Fifty years of Turkish migration

Signing the Australia-Turkey Migration Agreement, 1967. Australian News and Information Bureau. Reproduced courtesy National Archives of Australia A1200, L65408

Signing the Australia-Turkey Migration Agreement, 1967. Australian News and Information Bureau. Reproduced courtesy National Archives of Australia: A1200, L65408.

Fifty years ago today, on 5 October 1967, the Australian and Turkish governments signed a bilateral agreement to provide assisted passage to Turkish migrants, to help build Australia’s population and expand the workforce. The Australia-Turkey Migration Agreement – Australia’s inaugural agreement with a nation beyond Western Europe – enabled the first major Muslim community to settle in the country. This represented a significant step in the gradual dismantling of the White Australia policy.

Around 19,000 assisted Turkish migrants arrived in Australia between 1968 and 1974. Many, like couple Halit and Şükran Adasal, came with the intention of working hard and saving enough money to return to Turkey. But within three years of their arrival, Şükran had given birth to two daughters, Hale and Funda, and Australia became the family’s home. Hale registered Halit and Şükran Adasal on the museum’s Welcome Wall to honour ‘my parents who left all that they knew for a better life with hope and courage. Their migration planted the seeds of their family roots in Australia for future generations of our family.’

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Anzac Cove from the water: the Gallipoli diary of 2nd Engineer George Armstrong

George Armstrong’s diary

100 years after the Anzac landings at Gallipoli on 25 April 1915, the museum has acquired a rare diary written on board a transport ship lying off Anzac Cove.

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Echoes of Anzac at Lemnos

Cheryl Ward’s play Through These Lines tells the moving story of Australia’s WWI army nurses. The 2014 production, directed by Mary-Anne Gifford, has its Sydney season at the Museum, 25-28 September and 3-5 October.

As part of the research for the play, Cheryl travelled to Lemnos to walk in the nurses’ footsteps. Using period photographs and diaries crammed full of invaluable eyewitness accounts, Cheryl was able to turn back the clock 100 years.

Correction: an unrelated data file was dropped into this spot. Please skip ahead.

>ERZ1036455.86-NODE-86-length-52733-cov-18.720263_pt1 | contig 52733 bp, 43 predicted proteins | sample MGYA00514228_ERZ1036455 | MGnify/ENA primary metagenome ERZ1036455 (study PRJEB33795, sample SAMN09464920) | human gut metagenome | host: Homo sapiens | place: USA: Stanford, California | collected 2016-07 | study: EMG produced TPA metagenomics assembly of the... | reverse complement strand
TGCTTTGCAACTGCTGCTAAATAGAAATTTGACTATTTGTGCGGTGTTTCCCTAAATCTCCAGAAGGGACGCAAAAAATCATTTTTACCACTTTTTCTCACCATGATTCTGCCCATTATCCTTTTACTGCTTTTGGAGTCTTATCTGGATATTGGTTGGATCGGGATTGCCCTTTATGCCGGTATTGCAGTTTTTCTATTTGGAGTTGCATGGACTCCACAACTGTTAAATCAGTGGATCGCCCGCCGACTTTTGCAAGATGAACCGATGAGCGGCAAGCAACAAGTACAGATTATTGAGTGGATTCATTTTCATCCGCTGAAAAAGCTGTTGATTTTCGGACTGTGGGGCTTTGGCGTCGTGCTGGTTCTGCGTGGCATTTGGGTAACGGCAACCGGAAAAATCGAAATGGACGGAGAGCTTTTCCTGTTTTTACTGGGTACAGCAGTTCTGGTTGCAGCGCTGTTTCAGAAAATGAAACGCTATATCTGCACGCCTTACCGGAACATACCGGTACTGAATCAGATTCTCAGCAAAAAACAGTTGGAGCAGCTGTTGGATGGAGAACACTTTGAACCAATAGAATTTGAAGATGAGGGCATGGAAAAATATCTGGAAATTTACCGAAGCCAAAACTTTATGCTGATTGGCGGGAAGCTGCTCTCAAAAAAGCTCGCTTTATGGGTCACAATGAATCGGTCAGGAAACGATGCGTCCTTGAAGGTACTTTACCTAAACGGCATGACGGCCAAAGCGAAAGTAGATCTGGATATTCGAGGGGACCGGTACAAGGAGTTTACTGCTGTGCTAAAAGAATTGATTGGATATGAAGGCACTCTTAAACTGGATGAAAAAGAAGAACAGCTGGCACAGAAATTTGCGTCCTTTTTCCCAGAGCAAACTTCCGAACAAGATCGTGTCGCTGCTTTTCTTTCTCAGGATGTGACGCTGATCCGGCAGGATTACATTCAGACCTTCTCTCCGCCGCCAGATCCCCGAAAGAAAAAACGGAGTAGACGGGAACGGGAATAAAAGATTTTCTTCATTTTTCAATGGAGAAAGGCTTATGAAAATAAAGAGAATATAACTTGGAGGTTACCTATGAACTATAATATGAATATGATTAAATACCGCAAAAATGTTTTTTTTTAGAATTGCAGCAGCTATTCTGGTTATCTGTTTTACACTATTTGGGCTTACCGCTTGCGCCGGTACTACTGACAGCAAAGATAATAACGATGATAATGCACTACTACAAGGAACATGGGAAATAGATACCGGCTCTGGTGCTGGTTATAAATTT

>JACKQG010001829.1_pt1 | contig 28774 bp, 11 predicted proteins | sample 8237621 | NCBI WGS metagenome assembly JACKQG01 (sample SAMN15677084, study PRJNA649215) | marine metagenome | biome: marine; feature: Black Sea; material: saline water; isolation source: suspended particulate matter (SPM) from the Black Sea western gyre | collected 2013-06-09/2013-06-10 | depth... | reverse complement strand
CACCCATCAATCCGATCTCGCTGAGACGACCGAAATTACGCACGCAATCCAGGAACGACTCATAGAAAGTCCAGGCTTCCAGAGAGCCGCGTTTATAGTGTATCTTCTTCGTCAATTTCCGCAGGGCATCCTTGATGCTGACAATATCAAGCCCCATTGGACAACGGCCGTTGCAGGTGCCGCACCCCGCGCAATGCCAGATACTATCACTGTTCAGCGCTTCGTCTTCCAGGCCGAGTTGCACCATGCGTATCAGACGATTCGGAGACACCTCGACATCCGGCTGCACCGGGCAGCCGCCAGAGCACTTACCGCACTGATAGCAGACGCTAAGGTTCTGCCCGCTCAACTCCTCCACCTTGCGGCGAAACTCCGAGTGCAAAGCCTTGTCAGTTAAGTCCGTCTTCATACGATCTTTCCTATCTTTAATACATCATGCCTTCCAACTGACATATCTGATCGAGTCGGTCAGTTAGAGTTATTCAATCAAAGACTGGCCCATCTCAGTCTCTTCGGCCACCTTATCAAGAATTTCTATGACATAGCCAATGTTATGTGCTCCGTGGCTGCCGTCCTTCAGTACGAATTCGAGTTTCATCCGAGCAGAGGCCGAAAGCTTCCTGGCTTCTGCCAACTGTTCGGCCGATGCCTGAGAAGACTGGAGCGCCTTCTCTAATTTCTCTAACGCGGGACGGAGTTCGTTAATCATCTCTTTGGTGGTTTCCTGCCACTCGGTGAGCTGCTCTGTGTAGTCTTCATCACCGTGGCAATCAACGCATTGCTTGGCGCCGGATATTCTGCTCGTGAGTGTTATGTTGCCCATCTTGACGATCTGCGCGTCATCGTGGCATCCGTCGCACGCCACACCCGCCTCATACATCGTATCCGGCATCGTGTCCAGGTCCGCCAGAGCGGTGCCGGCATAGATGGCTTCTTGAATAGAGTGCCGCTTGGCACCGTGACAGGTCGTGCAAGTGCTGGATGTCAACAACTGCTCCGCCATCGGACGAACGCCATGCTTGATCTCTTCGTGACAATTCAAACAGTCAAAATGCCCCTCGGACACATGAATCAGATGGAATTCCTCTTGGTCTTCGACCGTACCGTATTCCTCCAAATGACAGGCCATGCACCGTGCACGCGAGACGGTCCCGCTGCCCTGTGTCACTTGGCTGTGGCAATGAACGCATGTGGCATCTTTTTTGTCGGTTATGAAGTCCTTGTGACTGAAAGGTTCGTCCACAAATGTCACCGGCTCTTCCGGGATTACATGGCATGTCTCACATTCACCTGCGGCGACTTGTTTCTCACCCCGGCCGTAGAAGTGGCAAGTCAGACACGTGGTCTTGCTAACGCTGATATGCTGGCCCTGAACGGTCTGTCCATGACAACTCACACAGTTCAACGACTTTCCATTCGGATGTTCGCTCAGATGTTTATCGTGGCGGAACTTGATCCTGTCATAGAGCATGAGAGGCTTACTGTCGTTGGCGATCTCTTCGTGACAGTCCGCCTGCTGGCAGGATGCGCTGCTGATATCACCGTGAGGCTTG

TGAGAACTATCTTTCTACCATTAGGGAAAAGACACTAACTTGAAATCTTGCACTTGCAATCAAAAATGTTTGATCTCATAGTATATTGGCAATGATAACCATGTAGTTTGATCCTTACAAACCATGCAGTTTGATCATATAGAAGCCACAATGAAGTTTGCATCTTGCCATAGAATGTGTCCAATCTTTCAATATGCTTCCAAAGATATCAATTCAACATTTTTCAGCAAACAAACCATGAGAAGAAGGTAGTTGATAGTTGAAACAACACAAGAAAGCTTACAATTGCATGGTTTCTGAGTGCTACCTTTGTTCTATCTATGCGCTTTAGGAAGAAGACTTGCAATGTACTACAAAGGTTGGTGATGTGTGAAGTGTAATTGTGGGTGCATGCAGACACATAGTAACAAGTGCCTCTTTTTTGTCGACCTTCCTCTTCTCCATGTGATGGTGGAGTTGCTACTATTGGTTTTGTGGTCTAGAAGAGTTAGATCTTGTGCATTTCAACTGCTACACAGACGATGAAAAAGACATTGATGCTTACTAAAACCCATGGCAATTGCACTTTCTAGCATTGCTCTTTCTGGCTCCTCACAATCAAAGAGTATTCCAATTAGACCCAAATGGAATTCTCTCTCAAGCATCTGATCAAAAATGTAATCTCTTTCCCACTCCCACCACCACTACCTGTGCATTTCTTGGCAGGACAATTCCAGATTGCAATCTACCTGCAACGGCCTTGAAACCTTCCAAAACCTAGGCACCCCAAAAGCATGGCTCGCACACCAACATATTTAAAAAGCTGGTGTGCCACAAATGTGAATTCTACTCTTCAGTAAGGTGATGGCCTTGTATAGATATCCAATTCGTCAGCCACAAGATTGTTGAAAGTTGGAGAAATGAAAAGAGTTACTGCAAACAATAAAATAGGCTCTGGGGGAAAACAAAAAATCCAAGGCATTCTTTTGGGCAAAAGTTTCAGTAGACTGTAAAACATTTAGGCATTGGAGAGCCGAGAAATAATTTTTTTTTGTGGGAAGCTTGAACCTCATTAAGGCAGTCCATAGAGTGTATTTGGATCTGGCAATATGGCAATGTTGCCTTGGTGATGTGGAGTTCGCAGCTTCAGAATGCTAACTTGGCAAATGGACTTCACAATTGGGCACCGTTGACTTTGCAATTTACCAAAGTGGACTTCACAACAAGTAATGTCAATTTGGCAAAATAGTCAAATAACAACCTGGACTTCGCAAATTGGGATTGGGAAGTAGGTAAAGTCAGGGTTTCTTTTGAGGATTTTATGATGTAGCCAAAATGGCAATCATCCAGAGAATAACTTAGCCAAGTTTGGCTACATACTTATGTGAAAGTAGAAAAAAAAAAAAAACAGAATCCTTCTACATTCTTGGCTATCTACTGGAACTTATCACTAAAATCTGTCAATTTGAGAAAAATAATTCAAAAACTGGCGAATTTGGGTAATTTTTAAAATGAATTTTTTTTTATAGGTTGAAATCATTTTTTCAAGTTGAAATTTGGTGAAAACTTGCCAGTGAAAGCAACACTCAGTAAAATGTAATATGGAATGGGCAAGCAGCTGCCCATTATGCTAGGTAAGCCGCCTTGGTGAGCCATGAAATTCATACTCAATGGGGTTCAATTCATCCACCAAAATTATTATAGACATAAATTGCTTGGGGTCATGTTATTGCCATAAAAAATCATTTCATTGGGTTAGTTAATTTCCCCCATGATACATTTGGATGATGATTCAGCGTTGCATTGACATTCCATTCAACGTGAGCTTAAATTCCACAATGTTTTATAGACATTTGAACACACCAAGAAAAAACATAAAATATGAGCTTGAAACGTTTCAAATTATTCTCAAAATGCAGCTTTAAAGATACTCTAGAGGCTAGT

No. 3 Australian General Hospital, Lemnos, then and now. Photo A. W. Savage, C. Ward & B. de Broglio.

No. 3 Australian General Hospital, Lemnos, then and now. Photo A. W. Savage, C. Ward & B. de Broglio.

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Object of the Week

Object of the Week: Dardanelles – 1915 – Our Heroes

This hand crocheted cotton tray cloth or antimacassar was produced to commemorate Australia’s involvement in the Dardanelles campaign of World War I. It depicts a naval ship flanked by two Union Jacks, and the phrase ‘DARDANELLES / 1915 / OUR HEROES’. Crocheting patterns like this appeared in many women’s journals and magazines during World War I such as Australian Home Journal, Australian Woman’s Mirror, and Woman’s Budget. A variety of uses and patterns were supplied – milk jug covers, pillowcases, bedspreads, table runners, table cloths – all with similar patriotic designs. The maker of this particular piece is unknown. Similar examples are held in the Australian War Memorial and Powerhouse Museum collections.

Hand crocheted cloth c 1915, ANMM Collection

Hand crocheted cloth c 1915, ANMM Collection

The crocheted piece represents the patriotism felt by the Australian community for Australia’s involvement in the Allied attempt to capture the Dardanelles in World War I and the consequent Gallipoli Campaign.

Initially the Dardanelles campaign was a naval operation to capture the Dardanelles (the strait in Turkey connecting the Aegean Sea to the Sea of Marmara) from Turkish defences, allowing Allied naval forces through to disrupt shipping and capture Constantinople – the capital of the Ottoman Empire and an ally of Germany. Despite the success of the Royal Australian Navy submarine AE2 breaching Turkish defences in the Dardanelles on 25 April 1915, the Allied forces were unsuccessful in forcing their way through the heavily defended strait and sustained heavy losses.

In a new plan, British, French, Australian and New Zealand troops invaded and attempted occupy the Gallipoli Peninsula in April 1915, in the hopes of eliminating the shore-based Turkish defences and opening the Dardanelles to the Allied navies. Australian forces landed at what is now known as ANZAC Cove on 25 April 1915, and despite attempts at breaking through Turkish lines in the early days, the campaign resulted in a stalemate until the evacuation of troops in December. The Gallipoli campaign ended in Allied defeat with over 140,000 Allied casualties, more than 44,000 of whom died.

Other items relating to the Dardanelles and Gallipoli campaigns are now on the Australian National Maritime Museum’s on-line collection.